In honor of Teacher Appreciation Week, I’m dedicating today’s post to the amazing women and men who have so impacted my life. Earlier this week, I was able to attend the funeral of my beloved first grade teacher, Mrs. Helen Reynolds. Growing up the daughter of the school superintendent had it’s perks; Namely, I was more often than not placed in the classrooms of some amazing teachers. At Mrs. Reynold’s funeral the pastor noted how many people can only name 1 or 2 teachers from their formative years. Me? I think I can name them all! Mostly, I can recall exactly what they taught me and the impression they had on me. Here are a few who particularly stand out to me. Please share in the comments some of your favorites too! And THANK YOU to all the teachers who work so hard to make the lives of young people better!!
Mrs. Reynolds-Grade 1
Mrs. Reynolds was the first grade teacher everyone should have. She was warm, nurturing, and had a genuine concern for the well-being of each of us. She was quick to offer a smile or a hug and always took the time to sit with us individually and give us the one-on-one attention we needed. I think what stands out to me the most is that she invited us into her life. That is something that is missing these days. She lived on a farm and I remember stopping by on the weekends to buy fresh eggs. It truly was an idyllic introduction to the start of formal education.
Mrs. Watson-Grade 2
Not many kids get to experience second grade in an old schoolhouse, away from the rest of the school! Grade 2 in Atkinson was held at the Rockwell School, a 3-room schoolhouse that has since been transformed into the police station. We were isolated from the rest of grades 1-5, but in the best way! We walked up the road for our specialists and had a magical year with Mrs. Kathy Watson. Two things stand out to me when I think of her. The first being her true passion for teaching. I remember her saying to me once how teaching was a calling, not just a job. And she embodied that calling. Secondly, I recall POETRY! Mrs. Watson exposed us to all the poems in the world and encouraged us to write and read extensively. I owe my love of reading to her and am so grateful for the example she set. She made us love school! As Maurice Sendak said “Each month is gay, each season nice. When eating chicken soup with rice!”
Mrs. Earley-Grade 6 Science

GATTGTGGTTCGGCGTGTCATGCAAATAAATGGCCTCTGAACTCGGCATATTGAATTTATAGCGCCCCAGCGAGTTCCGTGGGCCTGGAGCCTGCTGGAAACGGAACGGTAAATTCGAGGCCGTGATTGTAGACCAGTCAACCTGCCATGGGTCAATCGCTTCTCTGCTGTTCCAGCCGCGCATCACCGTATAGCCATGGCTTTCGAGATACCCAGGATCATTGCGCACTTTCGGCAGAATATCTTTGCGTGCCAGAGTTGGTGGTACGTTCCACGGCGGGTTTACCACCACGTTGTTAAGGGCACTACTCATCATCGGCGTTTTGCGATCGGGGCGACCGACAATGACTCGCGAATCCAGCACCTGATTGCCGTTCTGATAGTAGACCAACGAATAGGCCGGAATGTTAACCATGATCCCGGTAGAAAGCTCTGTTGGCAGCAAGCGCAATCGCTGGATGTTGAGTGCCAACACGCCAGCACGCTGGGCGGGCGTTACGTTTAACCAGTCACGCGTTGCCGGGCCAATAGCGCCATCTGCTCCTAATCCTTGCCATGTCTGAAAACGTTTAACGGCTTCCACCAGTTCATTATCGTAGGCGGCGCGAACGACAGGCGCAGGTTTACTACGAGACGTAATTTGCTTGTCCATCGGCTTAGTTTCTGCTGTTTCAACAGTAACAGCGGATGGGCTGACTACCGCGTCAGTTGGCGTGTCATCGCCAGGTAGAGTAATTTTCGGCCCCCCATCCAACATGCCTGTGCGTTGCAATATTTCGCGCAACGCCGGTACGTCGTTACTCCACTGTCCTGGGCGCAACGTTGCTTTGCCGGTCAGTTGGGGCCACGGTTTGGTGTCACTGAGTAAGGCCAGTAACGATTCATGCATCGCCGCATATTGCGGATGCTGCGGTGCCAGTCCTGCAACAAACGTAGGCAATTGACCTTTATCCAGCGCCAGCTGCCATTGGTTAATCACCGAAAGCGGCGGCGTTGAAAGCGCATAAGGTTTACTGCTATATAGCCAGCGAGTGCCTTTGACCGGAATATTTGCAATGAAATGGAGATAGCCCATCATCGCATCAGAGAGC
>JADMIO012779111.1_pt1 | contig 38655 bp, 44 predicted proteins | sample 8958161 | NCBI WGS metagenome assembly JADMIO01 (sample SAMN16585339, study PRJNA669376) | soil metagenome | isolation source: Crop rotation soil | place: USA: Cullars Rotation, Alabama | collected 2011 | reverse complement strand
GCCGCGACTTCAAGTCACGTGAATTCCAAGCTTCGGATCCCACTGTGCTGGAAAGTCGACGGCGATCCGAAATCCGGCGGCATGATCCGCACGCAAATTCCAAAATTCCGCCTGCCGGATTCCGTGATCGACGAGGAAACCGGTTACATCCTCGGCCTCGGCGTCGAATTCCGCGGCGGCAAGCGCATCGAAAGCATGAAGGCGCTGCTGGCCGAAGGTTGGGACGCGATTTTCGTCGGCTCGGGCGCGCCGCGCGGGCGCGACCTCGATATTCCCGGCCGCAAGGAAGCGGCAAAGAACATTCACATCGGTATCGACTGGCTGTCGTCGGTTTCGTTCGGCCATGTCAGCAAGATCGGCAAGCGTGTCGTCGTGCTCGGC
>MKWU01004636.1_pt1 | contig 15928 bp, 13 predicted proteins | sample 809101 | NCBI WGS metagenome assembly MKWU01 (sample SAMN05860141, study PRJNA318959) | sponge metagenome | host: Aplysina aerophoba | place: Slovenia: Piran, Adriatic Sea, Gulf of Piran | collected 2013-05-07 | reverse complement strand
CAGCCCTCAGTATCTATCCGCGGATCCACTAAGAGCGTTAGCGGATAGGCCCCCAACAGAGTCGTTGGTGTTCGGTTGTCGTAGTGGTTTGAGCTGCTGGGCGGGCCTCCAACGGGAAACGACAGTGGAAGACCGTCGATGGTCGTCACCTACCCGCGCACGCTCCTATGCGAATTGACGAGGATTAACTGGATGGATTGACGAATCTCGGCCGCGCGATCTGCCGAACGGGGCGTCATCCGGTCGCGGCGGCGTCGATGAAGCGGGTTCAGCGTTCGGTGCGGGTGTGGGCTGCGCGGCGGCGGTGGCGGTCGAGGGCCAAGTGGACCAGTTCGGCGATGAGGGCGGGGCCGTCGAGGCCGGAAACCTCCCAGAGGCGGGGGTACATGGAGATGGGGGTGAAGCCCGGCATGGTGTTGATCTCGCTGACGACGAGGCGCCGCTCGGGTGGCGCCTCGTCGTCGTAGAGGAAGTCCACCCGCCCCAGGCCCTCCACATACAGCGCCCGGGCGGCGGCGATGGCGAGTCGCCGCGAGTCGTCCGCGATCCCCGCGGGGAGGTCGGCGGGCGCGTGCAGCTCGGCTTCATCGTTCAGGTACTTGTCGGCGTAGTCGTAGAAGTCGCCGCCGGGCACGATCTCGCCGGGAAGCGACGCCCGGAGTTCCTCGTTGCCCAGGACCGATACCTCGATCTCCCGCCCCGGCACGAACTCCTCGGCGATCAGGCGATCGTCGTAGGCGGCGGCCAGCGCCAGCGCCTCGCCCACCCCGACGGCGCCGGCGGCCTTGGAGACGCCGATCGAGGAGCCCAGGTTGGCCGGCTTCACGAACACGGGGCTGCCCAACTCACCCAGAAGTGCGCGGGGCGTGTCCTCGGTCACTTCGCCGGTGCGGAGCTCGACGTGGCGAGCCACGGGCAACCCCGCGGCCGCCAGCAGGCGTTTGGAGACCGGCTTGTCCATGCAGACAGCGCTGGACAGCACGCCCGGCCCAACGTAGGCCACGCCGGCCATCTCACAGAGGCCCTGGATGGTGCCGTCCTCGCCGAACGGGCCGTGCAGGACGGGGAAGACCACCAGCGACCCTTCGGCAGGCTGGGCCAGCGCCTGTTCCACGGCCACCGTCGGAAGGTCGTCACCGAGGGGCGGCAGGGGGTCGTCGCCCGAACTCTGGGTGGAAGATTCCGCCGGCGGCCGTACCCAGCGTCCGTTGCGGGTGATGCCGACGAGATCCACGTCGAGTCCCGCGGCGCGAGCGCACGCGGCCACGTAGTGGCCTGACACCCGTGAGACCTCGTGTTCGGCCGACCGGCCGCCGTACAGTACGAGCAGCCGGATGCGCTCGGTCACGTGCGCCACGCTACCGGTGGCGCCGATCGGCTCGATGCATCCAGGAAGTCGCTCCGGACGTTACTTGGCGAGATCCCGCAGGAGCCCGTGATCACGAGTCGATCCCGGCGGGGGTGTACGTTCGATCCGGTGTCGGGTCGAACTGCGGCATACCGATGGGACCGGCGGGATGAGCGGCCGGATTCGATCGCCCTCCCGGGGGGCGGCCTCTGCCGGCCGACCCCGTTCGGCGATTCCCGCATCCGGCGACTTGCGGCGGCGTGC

Mrs. Earley was so passionate about science and I recall her class being very hands-on. As a scared 6th grader entering the middle school for the first time, Mrs. Earley was that warm presence that I craved. She loved animals and often shared stories of her beloved bulldog, Lutha, who she spoonfed! She taught us about blood types, how to dissect a frog, and about venus fly traps. Beyond the classroom, Mrs. Earley always supported me in other areas as well. She was quick to ask how a field hockey game had gone or what I had planned over the weekend. Her genuine interest in me as a person, not just a student, stands out to me still.
Mrs. Connolly-High School Field Hockey Coach
A few times in my adult life, I’ve experienced renewed respect for adults from my past. This is especially true of Mrs. Patty Connolly. She gave up so much of her time to coach our field hockey team and only now do I fully understand that commitment. Day in and day out, she encouraged us to be better players and better people. She called us out when she knew we weren’t giving it our all and praised us when we were. I still remember her yelling “Don’t cut corners!” as we ran lap after lap. She invited us into her home for team dinners and facilitated an atmosphere that encouraged teamwork, fair play, and a positive attitude. The lessons she taught us in big wins and devastating losses alike still resonate with me today.
Mr. Chooljian-High School Guidance Counselor
Mr. Chooljian was a huge part of my high school experience. He was steadfast in his dedication to making sure I made the best choices, whether it be in course selection or choice of college. He was a listening ear and gentle hand in guiding me through what can be a very overwhelming process. The thing that I recall best, however, was his enthusiasm. He really wanted me to do well, in school and in life. He gets a lot of recognition for his role as head wrestling coach at Timberlane, but I’ll remember how he supported and encouraged me in my academic life.
Having taken the time to sit and reflect on these amazing people, two things stand out to me. First, all of them loved what they did. They had a passion for working with young people and it showed. Secondly, they all took an interest in their students beyond the classroom. They got to know us and supported us in every area, not just as students in their class. Thank you all for being wonderful role models and for making my life so much richer!
You are a wonderful writer, and you should be able to reach an even wider audience. This is a lovely piece.
I’m thankful for Mr. Chooljian, too, for not talking you out of going to NC State!
This brought tears to my eyes. Thanks for sharing!
Someday I shall write a book on the adventures of 2nd grade at the Rockwell. You would be in so many of the stories. I think at least you and Debbie Leary Marino and myself should try for a mini reunion! Thank you for sharing your writing gift on this blog. I am so grateful to enjoy you this way.
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